Tax-exempt employers may offer deferred compensation plans to their select executives to allow for retirement savings over and above the dollar limits applicable under a Section 403(b) plan. However the rules governing these arrangements, which fall under Section 457 of the Internal Revenue Code (Code), are complex and often misunderstood. Below are five things top things to keep in mind in this area, to get the most that the law offers without unpleasant tax surprises along the way.
1. It’s complicated……
First, there are two types of 457 plans: 457(b) plans and 457(f) plans. A tax-exempt employer can use both for the same executives but careful planning is advised. The (b) plans allow set-aside (in the form of employee deferrals or employer contributions) of only $18,000 (in 2017) per year, with no age 50+ catch-up allowance. Amounts set aside under a (b) plan are not taxed until they are distributed to the executive, an event which must be delayed until termination of employment/retirement, or on the occurrence of unforeseeable circumstances (narrowly defined). Taxation is delayed until distribution even though the amounts are generally “vested” (no longer subject to forfeiture) when they are contributed. By contrast there is no dollar limit on the amount that may be set aside under a 457(f) plan (subject to item no. 4, below), but the amounts are taxable upon completion of a vesting schedule (e.g., from 3 to 10 years). Therefore distribution in full almost always happens upon completion of vesting. Put most simply, (b) plans are a good way to double an executive’s 403(b) deferral budget, and (f) plans are a good way to help an executive catch up on retirement savings when a retirement or other departure date is within a 3 to 10 year time horizon. Further, in order for an exemption from ERISA to apply, participation in these plans must be limited to a “select group of management or highly compensated employees,” comprising no more than 5% – 10% of the total workforce, referred to as the “top-hat” group. In a small tax-exempt employer with 10 or 20 employees this may mean only 1 or 2 executives may participate.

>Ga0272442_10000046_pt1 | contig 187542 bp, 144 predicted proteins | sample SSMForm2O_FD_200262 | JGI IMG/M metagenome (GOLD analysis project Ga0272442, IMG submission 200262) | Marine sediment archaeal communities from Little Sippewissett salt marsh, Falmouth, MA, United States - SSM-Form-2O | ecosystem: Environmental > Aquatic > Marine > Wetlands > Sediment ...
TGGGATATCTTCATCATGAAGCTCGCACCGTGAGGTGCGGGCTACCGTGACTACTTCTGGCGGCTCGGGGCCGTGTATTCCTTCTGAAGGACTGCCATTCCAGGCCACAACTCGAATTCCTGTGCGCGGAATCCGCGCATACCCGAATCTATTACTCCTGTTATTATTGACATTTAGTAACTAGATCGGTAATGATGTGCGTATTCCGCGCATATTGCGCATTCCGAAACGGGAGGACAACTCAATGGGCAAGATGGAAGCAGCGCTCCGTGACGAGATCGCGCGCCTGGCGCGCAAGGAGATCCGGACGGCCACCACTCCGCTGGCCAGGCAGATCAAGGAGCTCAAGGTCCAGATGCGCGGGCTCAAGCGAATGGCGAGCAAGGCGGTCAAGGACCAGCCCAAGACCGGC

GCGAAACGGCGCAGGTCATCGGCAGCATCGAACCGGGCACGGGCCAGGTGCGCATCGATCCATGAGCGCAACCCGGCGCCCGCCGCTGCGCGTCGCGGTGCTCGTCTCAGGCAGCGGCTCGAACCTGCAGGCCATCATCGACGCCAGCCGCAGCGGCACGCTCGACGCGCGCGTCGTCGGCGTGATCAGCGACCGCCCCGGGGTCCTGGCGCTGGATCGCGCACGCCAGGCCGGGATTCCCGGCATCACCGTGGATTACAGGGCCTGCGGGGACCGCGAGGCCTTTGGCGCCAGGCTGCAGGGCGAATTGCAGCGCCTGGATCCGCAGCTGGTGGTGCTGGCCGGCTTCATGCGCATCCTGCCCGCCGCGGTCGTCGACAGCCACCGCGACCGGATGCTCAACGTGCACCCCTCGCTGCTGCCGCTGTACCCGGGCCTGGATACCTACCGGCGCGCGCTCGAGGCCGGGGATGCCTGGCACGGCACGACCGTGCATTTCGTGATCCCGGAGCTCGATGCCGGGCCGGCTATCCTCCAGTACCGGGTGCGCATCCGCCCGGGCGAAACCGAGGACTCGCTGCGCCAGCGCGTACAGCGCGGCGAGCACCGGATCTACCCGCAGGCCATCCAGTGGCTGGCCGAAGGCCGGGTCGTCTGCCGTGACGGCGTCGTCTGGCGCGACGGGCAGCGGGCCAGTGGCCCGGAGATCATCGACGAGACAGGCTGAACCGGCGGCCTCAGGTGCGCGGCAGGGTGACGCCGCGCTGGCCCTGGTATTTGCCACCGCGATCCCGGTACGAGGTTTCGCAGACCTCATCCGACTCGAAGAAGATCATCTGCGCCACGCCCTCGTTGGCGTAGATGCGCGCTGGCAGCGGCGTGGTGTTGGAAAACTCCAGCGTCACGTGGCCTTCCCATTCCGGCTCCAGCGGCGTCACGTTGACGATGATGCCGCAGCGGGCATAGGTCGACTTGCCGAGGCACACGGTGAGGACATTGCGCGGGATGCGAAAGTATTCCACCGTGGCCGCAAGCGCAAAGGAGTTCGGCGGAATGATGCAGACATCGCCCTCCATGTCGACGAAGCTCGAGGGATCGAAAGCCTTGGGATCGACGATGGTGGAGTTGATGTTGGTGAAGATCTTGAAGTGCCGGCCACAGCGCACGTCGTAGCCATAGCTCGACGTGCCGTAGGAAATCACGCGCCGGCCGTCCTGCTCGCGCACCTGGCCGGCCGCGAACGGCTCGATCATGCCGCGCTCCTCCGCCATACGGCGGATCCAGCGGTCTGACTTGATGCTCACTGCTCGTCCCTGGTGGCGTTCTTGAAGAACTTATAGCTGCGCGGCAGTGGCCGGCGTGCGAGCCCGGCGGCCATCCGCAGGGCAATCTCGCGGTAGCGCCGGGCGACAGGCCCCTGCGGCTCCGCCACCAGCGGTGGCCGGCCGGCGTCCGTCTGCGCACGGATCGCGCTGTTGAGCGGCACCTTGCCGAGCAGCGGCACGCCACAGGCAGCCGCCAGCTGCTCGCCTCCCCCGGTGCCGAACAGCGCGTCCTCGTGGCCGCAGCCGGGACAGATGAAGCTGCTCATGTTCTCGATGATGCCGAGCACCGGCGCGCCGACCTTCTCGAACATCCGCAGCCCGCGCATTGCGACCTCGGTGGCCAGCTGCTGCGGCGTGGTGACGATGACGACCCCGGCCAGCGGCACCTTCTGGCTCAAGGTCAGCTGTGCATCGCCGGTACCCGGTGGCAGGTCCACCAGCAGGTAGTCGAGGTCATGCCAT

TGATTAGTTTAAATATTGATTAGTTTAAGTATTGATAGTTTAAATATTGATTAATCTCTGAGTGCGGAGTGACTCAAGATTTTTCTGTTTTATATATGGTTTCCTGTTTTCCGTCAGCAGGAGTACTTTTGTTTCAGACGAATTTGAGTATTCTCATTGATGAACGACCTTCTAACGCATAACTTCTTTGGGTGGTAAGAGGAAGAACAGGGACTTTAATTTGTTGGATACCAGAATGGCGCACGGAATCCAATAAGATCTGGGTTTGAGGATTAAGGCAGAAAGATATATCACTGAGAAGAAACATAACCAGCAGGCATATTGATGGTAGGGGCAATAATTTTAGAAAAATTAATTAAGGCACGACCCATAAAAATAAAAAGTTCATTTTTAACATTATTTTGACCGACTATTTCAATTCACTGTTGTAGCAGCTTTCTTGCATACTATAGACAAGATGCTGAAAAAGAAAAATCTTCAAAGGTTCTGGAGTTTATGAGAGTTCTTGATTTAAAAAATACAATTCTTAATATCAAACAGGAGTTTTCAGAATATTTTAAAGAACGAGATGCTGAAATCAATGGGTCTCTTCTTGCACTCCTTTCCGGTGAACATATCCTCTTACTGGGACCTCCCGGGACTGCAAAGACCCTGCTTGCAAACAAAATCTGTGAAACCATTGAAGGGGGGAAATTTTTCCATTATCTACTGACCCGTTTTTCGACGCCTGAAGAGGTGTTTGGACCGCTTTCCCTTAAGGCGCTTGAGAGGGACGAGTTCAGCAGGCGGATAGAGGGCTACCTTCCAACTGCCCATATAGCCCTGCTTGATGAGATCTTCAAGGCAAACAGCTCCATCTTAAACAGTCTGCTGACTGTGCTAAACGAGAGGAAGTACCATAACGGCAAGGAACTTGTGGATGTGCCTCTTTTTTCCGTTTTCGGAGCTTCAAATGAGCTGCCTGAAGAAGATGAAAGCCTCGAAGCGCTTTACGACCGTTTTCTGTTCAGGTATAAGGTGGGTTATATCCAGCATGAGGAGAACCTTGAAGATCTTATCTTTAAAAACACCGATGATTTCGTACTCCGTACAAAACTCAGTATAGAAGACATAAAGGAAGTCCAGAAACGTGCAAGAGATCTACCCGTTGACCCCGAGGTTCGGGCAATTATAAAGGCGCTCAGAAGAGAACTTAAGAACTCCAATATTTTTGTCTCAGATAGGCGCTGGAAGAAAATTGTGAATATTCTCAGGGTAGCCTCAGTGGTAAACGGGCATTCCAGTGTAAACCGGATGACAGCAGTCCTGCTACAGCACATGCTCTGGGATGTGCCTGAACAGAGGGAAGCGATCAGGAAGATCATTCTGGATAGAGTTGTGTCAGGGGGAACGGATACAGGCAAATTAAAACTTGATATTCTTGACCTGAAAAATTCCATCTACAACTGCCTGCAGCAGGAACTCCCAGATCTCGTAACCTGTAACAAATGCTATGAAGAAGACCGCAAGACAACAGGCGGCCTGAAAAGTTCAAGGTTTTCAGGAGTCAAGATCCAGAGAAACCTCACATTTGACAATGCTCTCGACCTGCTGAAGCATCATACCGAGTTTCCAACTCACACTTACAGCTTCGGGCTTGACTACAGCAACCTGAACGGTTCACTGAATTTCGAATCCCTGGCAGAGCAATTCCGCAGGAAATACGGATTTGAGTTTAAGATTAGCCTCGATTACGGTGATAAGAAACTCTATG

2. You (usually) can’t roll to an IRA.
Generally when an executive is ready to take distribution of benefits from a 457(b) or (f) plan a taxable cash distribution is required, and rollover to an IRA is not an option. (One exception is when the executive moves to a new employer that maintains a 457(b) plan that accepts rollover contributions). Under a (b) plan, which may allow installment distributions over a period of years, the lack of an IRA rollover option is not so severe, but in a 457(f) plan setting, which generally calls for lump-sum distributions, the tax impact can be severe and the executives should be advised to do advance tax planning with their own CPAs or other tax advisors, well ahead of their planned retirement date or other vesting trigger. In my experience, lack of the IRA rollover option often comes as an unwelcome surprise to the covered executives.
3. The assets belong to the organization.